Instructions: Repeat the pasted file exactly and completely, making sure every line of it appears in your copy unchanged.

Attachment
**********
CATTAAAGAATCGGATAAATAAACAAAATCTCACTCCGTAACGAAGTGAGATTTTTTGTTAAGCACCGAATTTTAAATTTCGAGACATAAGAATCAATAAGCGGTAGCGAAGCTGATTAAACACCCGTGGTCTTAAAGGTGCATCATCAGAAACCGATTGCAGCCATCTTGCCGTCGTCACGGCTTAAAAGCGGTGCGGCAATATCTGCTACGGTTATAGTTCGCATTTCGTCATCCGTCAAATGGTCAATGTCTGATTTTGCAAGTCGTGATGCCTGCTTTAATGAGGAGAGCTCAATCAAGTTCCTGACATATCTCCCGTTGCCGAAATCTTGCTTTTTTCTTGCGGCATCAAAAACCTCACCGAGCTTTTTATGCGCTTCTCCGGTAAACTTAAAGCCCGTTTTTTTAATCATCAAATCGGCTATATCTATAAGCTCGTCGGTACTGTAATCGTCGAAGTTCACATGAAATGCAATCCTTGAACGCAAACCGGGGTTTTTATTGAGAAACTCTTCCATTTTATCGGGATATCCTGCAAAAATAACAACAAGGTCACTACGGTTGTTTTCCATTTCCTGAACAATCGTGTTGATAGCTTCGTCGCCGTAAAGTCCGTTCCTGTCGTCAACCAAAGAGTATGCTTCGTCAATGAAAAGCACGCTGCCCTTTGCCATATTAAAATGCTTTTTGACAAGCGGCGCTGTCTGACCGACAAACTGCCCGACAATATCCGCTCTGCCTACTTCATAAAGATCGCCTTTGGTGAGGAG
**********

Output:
CATTAAAGAATCGGATAAATAAACAAAATCTCACTCCGTAACGAAGTGAGATTTTTTGTTAAGCACCGAATTTTAAATTTCGAGACATAAGAATCAATAAGCGGTAGCGAAGCTGATTAAACACCCGTGGTCTTAAAGGTGCATCATCAGAAACCGATTGCAGCCATCTTGCCGTCGTCACGGCTTAAAAGCGGTGCGGCAATATCTGCTACGGTTATAGTTCGCATTTCGTCATCCGTCAAATGGTCAATGTCTGATTTTGCAAGTCGTGATGCCTGCTTTAATGAGGAGAGCTCAATCAAGTTCCTGACATATCTCCCGTTGCCGAAATCTTGCTTTTTTCTTGCGGCATCAAAAACCTCACCGAGCTTTTTATGCGCTTCTCCGGTAAACTTAAAGCCCGTTTTTTTAATCATCAAATCGGCTATATCTATAAGCTCGTCGGTACTGTAATCGTCGAAGTTCACATGAAATGCAATCCTTGAACGCAAACCGGGGTTTTTATTGAGAAACTCTTCCATTTTATCGGGATATCCTGCAAAAATAACAACAAGGTCACTACGGTTGTTTTCCATTTCCTGAACAATCGTGTTGATAGCTTCGTCGCCGTAAAGTCCGTTCCTGTCGTCAACCAAAGAGTATGCTTCGTCAATGAAAAGCACGCTGCCCTTTGCCATATTAAAATGCTTTTTGACAAGCGGCGCTGTCTGACCGACAAACTGCCCGACAATATCCGCTCTGCCTACTTCATAAAGATCGCCTTTGGTGAGGAG